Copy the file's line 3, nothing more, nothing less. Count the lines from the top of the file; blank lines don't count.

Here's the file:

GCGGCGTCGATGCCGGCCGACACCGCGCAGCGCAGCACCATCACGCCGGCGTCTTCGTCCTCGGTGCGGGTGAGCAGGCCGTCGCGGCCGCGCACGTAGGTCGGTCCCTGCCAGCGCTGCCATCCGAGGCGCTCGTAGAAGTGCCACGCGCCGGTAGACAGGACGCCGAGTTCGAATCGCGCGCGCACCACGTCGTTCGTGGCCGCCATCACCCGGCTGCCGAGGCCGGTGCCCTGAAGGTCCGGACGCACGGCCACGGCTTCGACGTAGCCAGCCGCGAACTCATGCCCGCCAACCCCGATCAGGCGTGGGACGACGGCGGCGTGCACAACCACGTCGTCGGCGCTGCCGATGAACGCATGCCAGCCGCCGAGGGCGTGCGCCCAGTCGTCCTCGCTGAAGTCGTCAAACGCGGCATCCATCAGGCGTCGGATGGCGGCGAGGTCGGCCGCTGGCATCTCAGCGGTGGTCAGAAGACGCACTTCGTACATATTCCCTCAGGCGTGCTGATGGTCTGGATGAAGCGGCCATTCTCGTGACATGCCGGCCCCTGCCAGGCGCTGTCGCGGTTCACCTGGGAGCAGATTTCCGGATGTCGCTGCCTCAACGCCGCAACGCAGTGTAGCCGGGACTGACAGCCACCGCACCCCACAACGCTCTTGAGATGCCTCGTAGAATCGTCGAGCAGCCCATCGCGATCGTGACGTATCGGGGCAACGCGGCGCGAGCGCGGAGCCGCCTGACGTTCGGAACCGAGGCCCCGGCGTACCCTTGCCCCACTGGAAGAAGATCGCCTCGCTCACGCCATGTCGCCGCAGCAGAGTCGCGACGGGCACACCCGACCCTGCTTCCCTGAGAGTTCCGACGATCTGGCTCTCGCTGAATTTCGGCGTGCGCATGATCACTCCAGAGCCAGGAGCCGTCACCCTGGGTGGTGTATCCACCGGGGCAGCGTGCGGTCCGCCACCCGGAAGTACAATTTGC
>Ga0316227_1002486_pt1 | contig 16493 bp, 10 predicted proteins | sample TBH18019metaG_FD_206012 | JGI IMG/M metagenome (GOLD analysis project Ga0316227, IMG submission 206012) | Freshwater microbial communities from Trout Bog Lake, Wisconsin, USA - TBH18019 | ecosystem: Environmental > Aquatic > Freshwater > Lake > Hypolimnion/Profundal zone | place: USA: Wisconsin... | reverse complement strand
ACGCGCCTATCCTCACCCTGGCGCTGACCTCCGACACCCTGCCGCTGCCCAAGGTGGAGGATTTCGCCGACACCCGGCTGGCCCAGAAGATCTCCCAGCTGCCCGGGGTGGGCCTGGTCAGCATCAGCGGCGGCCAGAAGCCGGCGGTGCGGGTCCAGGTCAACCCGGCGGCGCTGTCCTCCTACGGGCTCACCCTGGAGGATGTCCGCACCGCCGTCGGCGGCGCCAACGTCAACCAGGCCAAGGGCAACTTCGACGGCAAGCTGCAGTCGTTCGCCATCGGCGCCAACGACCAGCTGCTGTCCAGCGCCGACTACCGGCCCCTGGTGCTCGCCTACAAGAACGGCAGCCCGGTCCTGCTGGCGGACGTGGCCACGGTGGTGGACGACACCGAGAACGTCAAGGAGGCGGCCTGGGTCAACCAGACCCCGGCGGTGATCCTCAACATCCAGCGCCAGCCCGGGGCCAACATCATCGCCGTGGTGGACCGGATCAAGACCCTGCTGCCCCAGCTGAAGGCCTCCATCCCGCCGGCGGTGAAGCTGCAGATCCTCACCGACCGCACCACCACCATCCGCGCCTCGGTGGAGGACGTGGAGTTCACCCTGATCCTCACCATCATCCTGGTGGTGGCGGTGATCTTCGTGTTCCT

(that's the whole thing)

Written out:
ACGCGCCTATCCTCACCCTGGCGCTGACCTCCGACACCCTGCCGCTGCCCAAGGTGGAGGATTTCGCCGACACCCGGCTGGCCCAGAAGATCTCCCAGCTGCCCGGGGTGGGCCTGGTCAGCATCAGCGGCGGCCAGAAGCCGGCGGTGCGGGTCCAGGTCAACCCGGCGGCGCTGTCCTCCTACGGGCTCACCCTGGAGGATGTCCGCACCGCCGTCGGCGGCGCCAACGTCAACCAGGCCAAGGGCAACTTCGACGGCAAGCTGCAGTCGTTCGCCATCGGCGCCAACGACCAGCTGCTGTCCAGCGCCGACTACCGGCCCCTGGTGCTCGCCTACAAGAACGGCAGCCCGGTCCTGCTGGCGGACGTGGCCACGGTGGTGGACGACACCGAGAACGTCAAGGAGGCGGCCTGGGTCAACCAGACCCCGGCGGTGATCCTCAACATCCAGCGCCAGCCCGGGGCCAACATCATCGCCGTGGTGGACCGGATCAAGACCCTGCTGCCCCAGCTGAAGGCCTCCATCCCGCCGGCGGTGAAGCTGCAGATCCTCACCGACCGCACCACCACCATCCGCGCCTCGGTGGAGGACGTGGAGTTCACCCTGATCCTCACCATCATCCTGGTGGTGGCGGTGATCTTCGTGTTCCT